Day Four – Semi-Finals
Defending Champions through to finals in Manchester
The semi-finals started with the women’s matches – or to be more precise match, after the withdrawal of the Australian pairing of Rachael Grinham & Donna Urquhart after Urquhart’s injury during the earlier quarter-finals.
That put top seeds and defending champions Joelle King & Amanda Landers-Murphy into the final, awaiting the winner of England’s Jenny Duncalf & Alison Waters and Indian Commonwealth champions Joshna Chinappa and DipikaPallikal.
The Indians took the lead 11/6, but the English battled back, levelling 11/6 and leading through the third as they built up a 10/6 lead. They thought they’d won it at the first attempt but a let was awarded to the Indian pair, who saved two match balls with crisp winners.
After a scrambling last rally which saw the Indians switch sides, Pallikal asked for a let on a ball that was clinging to the left hand wall – no let this time, and the English were in the final.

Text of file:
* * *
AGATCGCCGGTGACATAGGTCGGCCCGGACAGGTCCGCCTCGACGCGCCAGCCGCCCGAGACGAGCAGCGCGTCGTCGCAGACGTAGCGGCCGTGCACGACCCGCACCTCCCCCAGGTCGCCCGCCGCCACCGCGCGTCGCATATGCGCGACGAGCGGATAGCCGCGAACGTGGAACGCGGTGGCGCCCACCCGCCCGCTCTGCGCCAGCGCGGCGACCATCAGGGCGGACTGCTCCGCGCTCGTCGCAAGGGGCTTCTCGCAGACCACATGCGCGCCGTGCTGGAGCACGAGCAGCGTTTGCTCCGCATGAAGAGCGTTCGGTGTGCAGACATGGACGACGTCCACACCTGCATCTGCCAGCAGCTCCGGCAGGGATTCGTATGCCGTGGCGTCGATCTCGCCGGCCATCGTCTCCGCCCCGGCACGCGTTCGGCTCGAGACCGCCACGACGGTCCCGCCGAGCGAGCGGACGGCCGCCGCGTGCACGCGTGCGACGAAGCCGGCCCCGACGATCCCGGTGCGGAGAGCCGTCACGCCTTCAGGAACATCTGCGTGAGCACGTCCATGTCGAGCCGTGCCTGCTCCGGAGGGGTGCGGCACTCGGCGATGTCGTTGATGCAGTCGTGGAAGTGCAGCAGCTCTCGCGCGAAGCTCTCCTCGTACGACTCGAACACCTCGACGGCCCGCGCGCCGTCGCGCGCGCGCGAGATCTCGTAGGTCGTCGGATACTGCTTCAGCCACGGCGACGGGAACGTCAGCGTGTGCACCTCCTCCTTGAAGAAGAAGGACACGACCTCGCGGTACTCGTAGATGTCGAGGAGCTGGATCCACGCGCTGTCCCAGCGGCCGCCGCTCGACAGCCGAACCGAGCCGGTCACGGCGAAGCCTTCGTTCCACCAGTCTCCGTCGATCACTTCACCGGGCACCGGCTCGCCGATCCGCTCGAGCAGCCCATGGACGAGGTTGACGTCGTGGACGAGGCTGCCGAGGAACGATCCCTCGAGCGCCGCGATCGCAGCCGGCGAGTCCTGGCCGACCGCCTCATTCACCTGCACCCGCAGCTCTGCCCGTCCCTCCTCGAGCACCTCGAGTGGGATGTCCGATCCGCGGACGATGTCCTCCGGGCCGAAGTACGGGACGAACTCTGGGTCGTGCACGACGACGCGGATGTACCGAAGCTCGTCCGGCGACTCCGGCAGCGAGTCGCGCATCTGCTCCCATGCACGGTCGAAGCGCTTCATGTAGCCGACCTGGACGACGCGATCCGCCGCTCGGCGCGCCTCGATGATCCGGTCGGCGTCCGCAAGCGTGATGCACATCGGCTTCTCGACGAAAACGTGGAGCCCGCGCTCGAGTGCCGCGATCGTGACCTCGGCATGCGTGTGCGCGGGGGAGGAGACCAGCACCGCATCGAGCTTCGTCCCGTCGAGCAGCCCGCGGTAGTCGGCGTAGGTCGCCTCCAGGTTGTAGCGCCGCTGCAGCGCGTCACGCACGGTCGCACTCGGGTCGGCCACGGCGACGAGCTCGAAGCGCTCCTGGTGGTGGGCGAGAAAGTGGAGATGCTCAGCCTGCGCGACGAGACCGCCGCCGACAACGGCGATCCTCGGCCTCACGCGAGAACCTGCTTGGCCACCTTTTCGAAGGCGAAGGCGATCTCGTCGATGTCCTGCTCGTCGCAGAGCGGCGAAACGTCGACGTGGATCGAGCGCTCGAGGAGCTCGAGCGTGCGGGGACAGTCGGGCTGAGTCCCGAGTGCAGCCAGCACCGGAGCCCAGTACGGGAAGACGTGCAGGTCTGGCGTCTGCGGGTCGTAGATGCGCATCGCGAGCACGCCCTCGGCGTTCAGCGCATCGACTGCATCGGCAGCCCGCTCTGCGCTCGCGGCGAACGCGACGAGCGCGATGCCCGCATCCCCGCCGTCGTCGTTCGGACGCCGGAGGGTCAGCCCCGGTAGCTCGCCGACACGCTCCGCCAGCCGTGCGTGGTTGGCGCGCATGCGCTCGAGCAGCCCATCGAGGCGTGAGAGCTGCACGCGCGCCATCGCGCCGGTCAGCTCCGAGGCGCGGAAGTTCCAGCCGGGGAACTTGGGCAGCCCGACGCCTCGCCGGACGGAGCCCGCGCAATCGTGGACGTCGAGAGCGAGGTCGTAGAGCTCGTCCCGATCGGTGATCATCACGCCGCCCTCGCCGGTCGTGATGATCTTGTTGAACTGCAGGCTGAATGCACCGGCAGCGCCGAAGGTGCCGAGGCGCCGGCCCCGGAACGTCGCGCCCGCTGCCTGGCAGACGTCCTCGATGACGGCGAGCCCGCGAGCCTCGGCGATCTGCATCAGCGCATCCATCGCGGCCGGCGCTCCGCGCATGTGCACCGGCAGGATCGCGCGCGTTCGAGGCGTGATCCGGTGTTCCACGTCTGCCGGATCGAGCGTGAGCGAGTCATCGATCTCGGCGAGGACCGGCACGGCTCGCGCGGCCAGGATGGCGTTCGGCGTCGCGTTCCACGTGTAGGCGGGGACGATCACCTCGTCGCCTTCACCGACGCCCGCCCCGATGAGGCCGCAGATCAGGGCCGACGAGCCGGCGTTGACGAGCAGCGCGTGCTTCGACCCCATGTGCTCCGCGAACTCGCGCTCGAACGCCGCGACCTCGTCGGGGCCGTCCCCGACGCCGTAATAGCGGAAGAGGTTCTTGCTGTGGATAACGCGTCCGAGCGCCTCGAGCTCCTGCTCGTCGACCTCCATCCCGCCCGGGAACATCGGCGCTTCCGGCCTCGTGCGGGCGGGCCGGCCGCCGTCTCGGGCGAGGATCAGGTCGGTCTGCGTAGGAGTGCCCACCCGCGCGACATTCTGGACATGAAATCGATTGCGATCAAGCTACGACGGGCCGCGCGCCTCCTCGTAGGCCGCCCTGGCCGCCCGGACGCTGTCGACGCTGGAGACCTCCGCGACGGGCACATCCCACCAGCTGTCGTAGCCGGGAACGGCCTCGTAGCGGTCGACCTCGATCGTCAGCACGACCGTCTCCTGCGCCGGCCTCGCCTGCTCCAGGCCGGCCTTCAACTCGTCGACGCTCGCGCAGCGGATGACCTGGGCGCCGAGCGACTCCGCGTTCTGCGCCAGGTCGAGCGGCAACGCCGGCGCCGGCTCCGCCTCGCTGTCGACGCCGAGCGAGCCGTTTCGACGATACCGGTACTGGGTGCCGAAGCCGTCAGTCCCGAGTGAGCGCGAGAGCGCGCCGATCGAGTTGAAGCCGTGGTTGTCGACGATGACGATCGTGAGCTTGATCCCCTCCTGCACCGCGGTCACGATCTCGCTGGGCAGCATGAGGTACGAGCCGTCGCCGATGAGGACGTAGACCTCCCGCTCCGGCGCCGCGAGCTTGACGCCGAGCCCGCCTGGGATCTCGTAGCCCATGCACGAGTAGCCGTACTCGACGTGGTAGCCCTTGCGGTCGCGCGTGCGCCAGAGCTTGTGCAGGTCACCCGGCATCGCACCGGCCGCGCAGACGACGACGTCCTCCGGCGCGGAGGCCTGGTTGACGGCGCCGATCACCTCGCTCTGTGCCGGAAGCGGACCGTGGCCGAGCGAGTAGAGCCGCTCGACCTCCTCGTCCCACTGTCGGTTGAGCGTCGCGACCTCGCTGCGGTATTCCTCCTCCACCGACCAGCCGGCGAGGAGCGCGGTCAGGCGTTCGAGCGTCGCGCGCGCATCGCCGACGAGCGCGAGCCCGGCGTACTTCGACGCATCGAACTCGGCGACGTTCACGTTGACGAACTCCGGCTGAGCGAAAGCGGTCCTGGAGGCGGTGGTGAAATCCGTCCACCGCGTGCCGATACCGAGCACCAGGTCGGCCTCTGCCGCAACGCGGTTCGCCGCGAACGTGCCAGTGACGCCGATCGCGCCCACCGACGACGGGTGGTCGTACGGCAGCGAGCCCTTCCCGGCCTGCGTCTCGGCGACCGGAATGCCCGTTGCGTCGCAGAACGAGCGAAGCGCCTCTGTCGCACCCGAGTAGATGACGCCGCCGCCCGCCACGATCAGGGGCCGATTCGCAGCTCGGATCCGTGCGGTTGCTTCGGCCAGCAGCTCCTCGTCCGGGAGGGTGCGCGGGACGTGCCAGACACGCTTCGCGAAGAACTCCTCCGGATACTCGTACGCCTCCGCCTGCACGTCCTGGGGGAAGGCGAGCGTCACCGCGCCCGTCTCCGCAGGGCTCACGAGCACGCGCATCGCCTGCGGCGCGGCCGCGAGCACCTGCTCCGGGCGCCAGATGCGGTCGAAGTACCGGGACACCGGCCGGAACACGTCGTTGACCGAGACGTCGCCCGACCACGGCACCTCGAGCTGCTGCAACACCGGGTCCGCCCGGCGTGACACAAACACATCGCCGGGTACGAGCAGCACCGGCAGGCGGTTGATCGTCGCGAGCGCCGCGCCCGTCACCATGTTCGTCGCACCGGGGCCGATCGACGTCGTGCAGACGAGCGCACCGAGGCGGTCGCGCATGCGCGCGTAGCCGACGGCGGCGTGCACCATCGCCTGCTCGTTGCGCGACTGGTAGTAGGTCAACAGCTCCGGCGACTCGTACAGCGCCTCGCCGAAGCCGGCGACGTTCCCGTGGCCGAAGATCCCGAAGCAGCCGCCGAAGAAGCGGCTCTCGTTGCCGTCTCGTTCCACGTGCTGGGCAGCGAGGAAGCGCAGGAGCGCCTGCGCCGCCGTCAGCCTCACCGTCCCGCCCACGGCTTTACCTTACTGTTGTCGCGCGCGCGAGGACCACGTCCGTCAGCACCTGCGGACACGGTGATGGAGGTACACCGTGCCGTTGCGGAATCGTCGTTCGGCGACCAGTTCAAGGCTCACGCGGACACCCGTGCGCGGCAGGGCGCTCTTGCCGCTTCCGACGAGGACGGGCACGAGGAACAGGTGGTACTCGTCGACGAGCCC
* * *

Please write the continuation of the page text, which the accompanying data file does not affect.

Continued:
“I was really under the cosh in the first,” admitted Duncalf. “They’re obviously very experienced at this, and the pace and power of their shots was catching us out. But we changed tctics in the second and managed to work it out.
“Ali and I are best friends and we always thought we’d play well together. She was injured for Glasgow so hopefully we can stay together for one more shot at the Commonwealths next year.
“For now though, we’re just really chuffed to be in the final.”
Top seeds and defending champions in the Mixed, New Zealand’s Paul Coll & Joelle King seem to be improving match by match after their surprise loss in the pools. Against veteran Aussie pair David Palmer & Rachael Grinham – wwho won the 2004 event in Chennai – they stayed in control for most of the match, winning 11/8, 11/8 to return to the final.
“We lost a pool match last year and managed to come back then,” said Coll. “We feel comfortable with how we’re playing, Joelle is hitting the ball better and better, and we know what to expect of each other. We’re playing well and obviously we’re pleased to be back in the final.”